Seventy five years after Imperial Japanese Army forces invaded the US-held territory of Guam on December 8, 1941 — leading to the rape, abuse, and killing of many of the island’s residents during the four years of its occupation by Japan — the US federal government is poised to provide reparations to Guam’s World War II survivors. Last week, Congress quietly included a measure to provide reparations to the 2017 National Defense Authorization Act, which establishes military spending for the upcoming fiscal year.
The spending bill was passed by the House in May with bipartisan support, with the vast majority of Republicans and 40 Democrats voting in favour. It was introduced by Senator John McCain and passed the Senate with 92 votes last Thursday. The Act is now headed to the White House, where President Obama is expected to sign the bill into law.
The inclusion of reparations for Guam’s World War II survivors in the 2017 NDAA is the culmination of a decades-old fight by Guam to have the US federal government recognize the significant war crimes committed against Guam’s indigenous people during the four-year occupation of the US territory by Japan.
In 1941, the US government largely ceded the territory to Japanese control after deciding not to increase military fortifications of Guam in the face of a likely Japanese invasion. This decision effectively abandoned the island’s more than 20,000 indigenous people — who by virtue of America’s standing claim of Guam as a US territory are American citizens — to Japanese control.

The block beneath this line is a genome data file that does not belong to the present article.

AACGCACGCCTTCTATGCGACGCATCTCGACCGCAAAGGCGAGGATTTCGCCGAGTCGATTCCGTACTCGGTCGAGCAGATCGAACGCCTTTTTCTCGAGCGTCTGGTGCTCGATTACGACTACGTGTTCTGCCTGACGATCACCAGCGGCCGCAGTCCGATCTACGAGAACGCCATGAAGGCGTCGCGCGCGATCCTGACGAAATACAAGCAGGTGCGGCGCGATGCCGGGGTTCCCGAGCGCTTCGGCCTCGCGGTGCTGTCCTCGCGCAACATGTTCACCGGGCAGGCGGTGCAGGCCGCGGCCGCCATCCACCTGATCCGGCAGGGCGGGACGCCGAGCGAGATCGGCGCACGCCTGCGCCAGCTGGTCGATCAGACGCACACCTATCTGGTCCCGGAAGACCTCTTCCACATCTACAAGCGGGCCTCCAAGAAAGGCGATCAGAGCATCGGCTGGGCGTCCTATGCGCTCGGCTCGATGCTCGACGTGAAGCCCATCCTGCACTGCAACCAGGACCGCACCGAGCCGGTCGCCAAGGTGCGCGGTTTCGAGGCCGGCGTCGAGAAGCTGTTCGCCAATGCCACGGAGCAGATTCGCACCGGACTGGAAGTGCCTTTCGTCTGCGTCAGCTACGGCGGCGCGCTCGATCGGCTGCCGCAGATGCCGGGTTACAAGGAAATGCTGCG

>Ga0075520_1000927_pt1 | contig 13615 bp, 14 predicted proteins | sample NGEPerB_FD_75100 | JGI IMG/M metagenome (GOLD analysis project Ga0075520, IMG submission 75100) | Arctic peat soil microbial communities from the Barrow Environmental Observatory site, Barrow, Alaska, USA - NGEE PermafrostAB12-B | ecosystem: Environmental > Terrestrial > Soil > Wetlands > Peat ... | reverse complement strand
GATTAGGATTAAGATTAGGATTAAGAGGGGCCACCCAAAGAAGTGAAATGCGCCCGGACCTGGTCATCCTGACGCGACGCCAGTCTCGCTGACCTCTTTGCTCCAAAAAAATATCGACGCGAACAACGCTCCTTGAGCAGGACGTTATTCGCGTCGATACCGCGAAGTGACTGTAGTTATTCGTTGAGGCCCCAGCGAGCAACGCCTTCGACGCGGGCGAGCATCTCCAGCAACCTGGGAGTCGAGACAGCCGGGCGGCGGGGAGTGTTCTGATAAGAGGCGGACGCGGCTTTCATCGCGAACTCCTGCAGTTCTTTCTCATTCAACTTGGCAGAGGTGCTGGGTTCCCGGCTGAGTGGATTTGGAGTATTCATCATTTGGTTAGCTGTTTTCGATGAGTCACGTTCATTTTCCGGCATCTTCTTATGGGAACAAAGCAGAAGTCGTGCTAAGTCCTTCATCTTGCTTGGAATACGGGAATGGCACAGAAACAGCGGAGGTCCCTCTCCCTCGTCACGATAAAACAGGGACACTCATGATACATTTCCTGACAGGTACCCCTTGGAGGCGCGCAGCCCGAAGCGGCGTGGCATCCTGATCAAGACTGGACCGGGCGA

In the subsequent four years of Japanese rule, Guam’s indigenous people — the Chamorros — endured life under Japanese military occupation when many of their day-to-day activities and cultural practices were restricted. By the end of World War II, as Japan feared military defeat, Chamorros were forced at gunpoint to build defense infrastructure to ward off an American invasion of the island; those who refused were maimed or killed. Tens of thousands of Chamorros were also ordered into forced relocation into hastily built caps in the centre of the island, which resulted in the further loss of many Chamorro lives. American military forces landed at Guam on July 21, 1944 and killed most of the Japanese forces occupying the island, returning the island’s indigenous people to American control.
Earlier this year, an advocacy group for Guam’s World War II survivors announced a plan to sue the US federal government for reparations related to the brutal violence that they endured during the Japanese occupation. Now, Congress has included the following Guam World War II Loyalty Recognition Act in this year’s National Defense Authorization Act:
If the bill is signed by President Obama, Guam’s World War II survivors and their family will be entitled to up to $25,000 related for each filed claim. Sadly, this Act may come too late for many Chamorros: advocates say that many of Guam’s “greatest generation” continue to pass away every day. Reported the Pacific Daily News earlier this year on the announced lawsuit against the US federal government:
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